Parenteau v. Zimmerman Engineering, Inc.Annotate this Case
299 A.2d 168 (1973)
Yvonne PARENTEAU v. ZIMMERMAN ENGINEERING, INC.
Supreme Court of Rhode Island.
January 22, 1973.
*169 Pearlman & Pearlman, Alan Pearlman, Providence, for petitioner.
Anderson & Kane, Vincent F. Kane, Providence, for respondent.OPINION
This is a widow's petition for death benefits under G.L. 1956, § 28-33-12, as amended by P.L. 1963, ch. 46, sec. 1. The trial commissioner *170 granted the benefits sought by the petitioner. The cause is here on the respondent employer's appeal from the decree of the full commission which affirmed the decree entered by the trial commissioner.
The record of the hearing before the trial commissioner contains the following pertinent evidence. The petitioner is the widow of the deceased employee, Hector J. Parenteau, hereinafter referred to as the decedent. On August 20, 1968, decedent was working as a steamfitter for respondent when a cement block fell from a staging above and hit him in the back while he was in a stooped position. The block weighed approximately 25 to 30 pounds and fell from a window ledge about five feet above decedent. The petitioner testified that decedent was in good health immediately prior to August 20, 1968; that he returned home that evening in pain, was unable to eat, had an awful burning feeling and could not straighten out; and that he suffered from headaches, inability to sleep, dizziness, nausea, tiredness and pain in the head, neck and stomach from the time of his injury to his death on October 4, 1968.
The decedent did not work after August 20, 1968. He went to the emergency room of Sturdy Memorial Hospital in Attleboro, Massachusetts on August 22, 1968. The hospital record diagnosis was contusion of the dorsal spine. On September 12, 1968 and several times thereafter until September 30, 1968, decedent was treated by Dr. Eugene E. Roy, his family physician in Attleboro. Doctor Roy died before being called to testify in this case.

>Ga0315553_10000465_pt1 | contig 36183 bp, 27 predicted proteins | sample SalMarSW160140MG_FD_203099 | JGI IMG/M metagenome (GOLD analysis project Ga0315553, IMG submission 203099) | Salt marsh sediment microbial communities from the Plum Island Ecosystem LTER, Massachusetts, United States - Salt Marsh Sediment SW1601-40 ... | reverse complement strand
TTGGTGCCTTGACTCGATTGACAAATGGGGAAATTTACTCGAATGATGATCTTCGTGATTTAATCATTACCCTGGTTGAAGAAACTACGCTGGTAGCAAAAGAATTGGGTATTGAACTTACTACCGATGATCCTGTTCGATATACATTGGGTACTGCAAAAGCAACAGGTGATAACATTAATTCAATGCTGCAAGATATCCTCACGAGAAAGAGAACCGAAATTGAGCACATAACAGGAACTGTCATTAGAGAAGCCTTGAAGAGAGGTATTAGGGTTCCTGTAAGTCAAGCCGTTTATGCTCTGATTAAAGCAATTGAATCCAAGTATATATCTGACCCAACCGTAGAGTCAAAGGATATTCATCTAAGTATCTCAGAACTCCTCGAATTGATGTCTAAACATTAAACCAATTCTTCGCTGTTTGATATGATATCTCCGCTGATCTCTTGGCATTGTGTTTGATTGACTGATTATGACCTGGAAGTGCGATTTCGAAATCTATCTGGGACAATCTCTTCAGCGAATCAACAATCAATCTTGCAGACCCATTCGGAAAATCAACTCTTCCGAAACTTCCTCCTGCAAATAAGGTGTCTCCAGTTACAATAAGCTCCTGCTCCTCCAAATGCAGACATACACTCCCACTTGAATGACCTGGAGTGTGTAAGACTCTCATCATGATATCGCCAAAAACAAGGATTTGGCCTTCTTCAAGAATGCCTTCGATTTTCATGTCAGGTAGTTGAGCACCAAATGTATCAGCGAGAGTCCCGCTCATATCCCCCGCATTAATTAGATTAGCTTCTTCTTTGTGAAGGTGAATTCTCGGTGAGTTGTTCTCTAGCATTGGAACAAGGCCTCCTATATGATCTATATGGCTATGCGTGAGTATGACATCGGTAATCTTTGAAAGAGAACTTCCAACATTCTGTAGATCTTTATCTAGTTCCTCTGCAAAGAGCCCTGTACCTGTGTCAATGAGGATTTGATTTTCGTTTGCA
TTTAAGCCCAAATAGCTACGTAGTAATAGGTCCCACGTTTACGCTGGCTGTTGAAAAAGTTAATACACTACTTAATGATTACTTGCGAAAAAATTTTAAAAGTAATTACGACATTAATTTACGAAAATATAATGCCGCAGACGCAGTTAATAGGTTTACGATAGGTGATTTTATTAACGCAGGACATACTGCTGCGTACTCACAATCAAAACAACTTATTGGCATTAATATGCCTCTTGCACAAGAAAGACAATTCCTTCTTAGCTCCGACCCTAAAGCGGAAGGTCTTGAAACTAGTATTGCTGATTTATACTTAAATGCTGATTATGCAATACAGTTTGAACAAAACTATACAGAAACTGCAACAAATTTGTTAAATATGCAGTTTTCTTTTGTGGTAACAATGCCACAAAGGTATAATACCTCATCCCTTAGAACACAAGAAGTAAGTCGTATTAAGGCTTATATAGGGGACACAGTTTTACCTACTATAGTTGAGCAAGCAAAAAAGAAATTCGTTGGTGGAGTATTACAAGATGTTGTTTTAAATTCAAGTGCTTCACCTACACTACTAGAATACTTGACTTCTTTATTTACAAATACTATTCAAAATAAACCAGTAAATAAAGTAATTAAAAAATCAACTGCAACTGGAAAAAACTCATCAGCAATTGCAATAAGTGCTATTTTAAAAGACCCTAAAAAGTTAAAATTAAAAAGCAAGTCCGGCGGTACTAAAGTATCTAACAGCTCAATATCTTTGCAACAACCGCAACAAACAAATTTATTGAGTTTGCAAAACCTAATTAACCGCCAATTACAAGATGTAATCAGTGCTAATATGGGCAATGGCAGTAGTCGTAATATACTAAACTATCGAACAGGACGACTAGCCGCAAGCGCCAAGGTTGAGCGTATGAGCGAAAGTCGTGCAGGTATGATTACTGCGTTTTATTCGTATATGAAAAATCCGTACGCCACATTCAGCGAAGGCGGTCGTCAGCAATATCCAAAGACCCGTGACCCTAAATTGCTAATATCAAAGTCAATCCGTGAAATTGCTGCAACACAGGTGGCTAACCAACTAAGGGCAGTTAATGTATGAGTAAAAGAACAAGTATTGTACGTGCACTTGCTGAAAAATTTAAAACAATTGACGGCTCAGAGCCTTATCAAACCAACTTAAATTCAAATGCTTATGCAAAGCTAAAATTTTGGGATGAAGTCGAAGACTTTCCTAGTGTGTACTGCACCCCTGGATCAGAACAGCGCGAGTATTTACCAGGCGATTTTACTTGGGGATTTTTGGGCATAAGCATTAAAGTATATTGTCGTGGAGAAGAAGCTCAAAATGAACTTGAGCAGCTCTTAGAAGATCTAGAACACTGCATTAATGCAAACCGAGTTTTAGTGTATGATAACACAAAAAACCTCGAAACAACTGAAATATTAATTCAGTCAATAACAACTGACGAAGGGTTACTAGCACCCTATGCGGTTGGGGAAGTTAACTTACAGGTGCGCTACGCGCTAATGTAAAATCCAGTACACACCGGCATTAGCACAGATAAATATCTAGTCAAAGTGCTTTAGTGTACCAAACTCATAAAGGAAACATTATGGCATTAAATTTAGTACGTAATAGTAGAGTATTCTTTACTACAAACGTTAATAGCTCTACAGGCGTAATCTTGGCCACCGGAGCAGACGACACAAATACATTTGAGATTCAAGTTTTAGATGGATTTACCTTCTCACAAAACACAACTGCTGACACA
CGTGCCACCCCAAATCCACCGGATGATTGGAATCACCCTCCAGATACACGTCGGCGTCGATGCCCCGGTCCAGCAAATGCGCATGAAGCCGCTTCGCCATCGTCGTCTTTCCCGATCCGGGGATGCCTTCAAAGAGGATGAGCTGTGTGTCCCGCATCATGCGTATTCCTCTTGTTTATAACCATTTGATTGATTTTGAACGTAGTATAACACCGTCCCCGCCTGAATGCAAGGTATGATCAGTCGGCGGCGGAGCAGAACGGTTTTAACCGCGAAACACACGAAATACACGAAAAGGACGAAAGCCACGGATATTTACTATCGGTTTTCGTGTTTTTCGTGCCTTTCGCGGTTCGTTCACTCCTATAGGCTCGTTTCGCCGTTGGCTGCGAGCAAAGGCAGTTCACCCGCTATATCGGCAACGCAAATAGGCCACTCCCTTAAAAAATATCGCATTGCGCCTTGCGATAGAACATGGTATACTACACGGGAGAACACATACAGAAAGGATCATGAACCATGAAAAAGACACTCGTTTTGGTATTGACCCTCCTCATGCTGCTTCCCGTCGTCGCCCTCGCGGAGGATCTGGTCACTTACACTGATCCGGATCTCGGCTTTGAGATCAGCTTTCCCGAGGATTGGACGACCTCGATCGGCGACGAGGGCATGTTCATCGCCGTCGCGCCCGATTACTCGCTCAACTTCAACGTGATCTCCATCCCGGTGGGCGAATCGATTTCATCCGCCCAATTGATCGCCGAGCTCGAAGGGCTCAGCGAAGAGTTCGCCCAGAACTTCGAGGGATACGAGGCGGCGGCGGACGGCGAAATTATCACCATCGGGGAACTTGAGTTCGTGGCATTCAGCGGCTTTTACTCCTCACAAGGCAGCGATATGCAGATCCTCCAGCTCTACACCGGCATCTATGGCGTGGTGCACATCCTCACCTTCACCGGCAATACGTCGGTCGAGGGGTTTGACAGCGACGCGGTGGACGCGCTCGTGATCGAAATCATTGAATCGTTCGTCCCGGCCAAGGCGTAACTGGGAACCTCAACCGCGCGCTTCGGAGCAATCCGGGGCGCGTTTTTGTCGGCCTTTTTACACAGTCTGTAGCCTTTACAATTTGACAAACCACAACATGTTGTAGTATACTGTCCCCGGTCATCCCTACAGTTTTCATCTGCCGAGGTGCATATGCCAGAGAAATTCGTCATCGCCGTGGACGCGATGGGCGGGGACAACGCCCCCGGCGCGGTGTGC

On October 4, 1968, decedent fell from his bed to the floor at about 5 a.m. He was pronounced dead upon arrival at Sturdy Memorial Hospital. Shortly thereafter, Dr. Rudolph Osgood, a medical examiner for Bristol County, Massachusetts, performed the autopsy which disclosed that the cause of decedent's death was a ruptured congenital cerebral aneurysm which involved the anterior communicating artery located at the base of the brain.
Doctor Thomas C. McOsker, a local neurosurgeon, and Dr. Osgood, both of whom testified for respondent, were of the opinion that there was no causal connection between the August 20, 1968 injury and the cause of death.
Doctor Morton S. Berk, an internist specializing primarily with cardiology and blood vessel disorders, testified for petitioner. He was of the opinion that decedent's death was caused by the injury of August 20, 1968. His opinion was based upon his finding that the blow which decedent sustained caused the congenital aneurysm to rupture, that bleeding developed causing intracranial hemorrhage which resulted in decedent's death.
Because of the conflicting medical testimony, the trial commissioner, acting pursuant to the provisions of G.L. 1956 (1968 Reenactment) § 28-35-24, appointed an impartial *171 medical examiner, Dr. Julius Stoll, Jr., a local neurosurgeon. He asked Dr. Stoll for his impartial medical opinion as to"What, if any, causal connection existed between the incident at work on August 20, 1968 and the death of the decedent caused by a ruptured congenital cerebral aneurysm which occurred on October 4, 1968?"